Law Practice Management

Office Bargains in Bad Economy Allow Law Firms to Create Exciting Spaces

When Florida bankruptcy attorney Rick Perry logged onto a real estate auction site last summer, he was looking for some art. An appointment had canceled, so he had a few minutes to spare.

But then he noticed the meager bids on a pair of historic Queen Anne homes in downtown Ocala. Perry, a member of a local historic preservation group’s board, couldn’t resist, the Star-Banner recounts.

Perry called an attorney pal, Jim Richard, who called another friend. Together, the three men purchased both buildings for roughly $250,000 each in the final minutes of the online auction. Now Perry is practicing law in one of the two century-old buildings and he and Richard, who bought out the third investor, are planning to seek a tenant who will continue to operate the second home as a bed-and-breakfast.

Meanwhile, local preservationists are thrilled to hear that the buildings will be saved and maintained in prime historic condition, the newspaper reports.

In the bigger picture, the purchase reflects a significant fact of life right now for those seeking law office space: It’s a buyer’s market.

Those renting in high-rises who are lucky enough to have a lease approaching renewal can drive a hard bargain and use the savings—compared to what they would have had to pay only a few years ago—, to renovate in accord with current trends, the Miami Herald reports.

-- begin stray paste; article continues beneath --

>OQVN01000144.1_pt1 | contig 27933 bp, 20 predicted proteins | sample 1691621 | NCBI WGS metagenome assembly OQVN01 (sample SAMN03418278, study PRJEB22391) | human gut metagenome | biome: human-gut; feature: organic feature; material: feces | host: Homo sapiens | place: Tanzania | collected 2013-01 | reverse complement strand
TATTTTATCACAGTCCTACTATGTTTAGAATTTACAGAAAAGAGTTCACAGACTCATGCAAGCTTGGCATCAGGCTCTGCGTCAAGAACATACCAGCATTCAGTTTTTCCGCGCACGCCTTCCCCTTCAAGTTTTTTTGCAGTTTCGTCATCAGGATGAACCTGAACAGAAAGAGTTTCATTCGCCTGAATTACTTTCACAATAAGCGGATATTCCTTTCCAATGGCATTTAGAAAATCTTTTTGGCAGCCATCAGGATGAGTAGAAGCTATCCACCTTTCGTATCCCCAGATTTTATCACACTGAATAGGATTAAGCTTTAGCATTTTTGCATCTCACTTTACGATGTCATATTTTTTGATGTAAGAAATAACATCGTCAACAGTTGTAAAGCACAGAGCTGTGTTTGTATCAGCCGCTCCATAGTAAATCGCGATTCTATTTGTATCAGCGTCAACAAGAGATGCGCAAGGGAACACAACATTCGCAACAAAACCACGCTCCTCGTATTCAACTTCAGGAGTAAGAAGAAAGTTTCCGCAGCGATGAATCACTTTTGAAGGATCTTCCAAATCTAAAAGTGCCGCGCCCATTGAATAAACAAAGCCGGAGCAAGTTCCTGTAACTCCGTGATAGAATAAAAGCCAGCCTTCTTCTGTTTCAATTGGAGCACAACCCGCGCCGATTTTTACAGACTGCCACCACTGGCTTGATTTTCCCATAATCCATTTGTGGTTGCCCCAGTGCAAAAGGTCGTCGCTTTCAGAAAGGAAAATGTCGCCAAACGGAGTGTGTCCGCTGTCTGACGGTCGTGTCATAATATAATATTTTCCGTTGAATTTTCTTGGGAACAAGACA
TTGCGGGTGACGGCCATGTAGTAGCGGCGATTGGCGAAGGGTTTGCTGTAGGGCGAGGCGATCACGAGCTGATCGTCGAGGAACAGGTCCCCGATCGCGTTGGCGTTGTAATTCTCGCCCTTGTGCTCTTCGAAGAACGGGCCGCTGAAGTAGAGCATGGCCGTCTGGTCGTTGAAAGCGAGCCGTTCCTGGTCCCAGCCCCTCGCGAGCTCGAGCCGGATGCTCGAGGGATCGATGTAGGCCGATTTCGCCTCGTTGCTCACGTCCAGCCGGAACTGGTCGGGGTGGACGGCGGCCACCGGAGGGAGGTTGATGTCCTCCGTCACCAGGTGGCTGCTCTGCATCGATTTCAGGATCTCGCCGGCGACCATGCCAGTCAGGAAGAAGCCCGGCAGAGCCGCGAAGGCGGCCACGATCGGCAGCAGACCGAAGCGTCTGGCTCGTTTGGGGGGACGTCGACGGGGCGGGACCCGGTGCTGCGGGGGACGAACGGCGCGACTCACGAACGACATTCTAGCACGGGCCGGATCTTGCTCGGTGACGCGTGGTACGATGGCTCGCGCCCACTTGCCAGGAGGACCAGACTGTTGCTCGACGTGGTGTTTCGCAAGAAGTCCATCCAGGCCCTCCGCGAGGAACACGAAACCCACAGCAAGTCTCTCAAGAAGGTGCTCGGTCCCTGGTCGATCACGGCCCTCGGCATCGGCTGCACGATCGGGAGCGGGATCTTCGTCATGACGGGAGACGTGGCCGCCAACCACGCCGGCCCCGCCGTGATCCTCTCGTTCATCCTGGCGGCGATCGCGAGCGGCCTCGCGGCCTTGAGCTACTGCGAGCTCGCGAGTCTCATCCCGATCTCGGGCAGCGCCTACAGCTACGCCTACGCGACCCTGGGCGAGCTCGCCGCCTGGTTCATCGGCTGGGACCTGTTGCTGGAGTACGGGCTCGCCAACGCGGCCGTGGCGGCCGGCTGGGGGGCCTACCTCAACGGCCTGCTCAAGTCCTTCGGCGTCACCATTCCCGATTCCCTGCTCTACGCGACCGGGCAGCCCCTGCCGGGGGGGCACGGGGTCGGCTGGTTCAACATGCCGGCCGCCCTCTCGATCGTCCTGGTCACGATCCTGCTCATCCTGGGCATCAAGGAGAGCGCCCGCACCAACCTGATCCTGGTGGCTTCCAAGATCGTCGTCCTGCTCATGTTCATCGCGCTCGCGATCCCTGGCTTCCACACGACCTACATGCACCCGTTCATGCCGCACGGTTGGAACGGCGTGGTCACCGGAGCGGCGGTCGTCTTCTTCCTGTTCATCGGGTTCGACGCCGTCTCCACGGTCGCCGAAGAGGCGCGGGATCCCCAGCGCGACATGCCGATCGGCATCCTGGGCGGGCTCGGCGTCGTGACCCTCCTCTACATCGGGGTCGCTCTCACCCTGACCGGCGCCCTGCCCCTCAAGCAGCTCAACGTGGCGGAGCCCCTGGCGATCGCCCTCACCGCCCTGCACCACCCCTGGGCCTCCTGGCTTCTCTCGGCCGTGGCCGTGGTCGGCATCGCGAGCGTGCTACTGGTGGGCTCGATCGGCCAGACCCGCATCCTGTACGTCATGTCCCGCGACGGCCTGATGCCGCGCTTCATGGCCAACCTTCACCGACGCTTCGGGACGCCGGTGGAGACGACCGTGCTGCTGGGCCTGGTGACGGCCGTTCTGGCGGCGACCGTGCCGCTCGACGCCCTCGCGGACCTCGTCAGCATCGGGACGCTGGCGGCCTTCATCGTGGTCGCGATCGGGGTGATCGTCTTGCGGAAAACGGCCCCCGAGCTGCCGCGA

Among the popular choices: Eliminating law libraries, making other common areas bigger and reducing the size of attorney offices and secretarial stations, the newspaper reports in a lengthy article about law firm office rentals in South Florida. Law firms are now the area’s top tenants since banks have lost more ground during the economic difficulties of the past year, and landlords and rental agents are courting them.

“We had a lot of good choices,” says managing partner John Sumberg of Bilzin Sumberg. But a brand-new space that could be designed from the outset to match the firm’s needs was a big draw—along with the in-building gym, nearby restaurants and other amenities offered by the firm’s new offices and neighborhood.

“Cost wasn’t really a factor, because when it came down to it, everyone was very competitive,” he tells the Herald. “It really came down to preference. There’s a lot of excitement in the firm about the design and development of moving into a new space. People are energized about it.”

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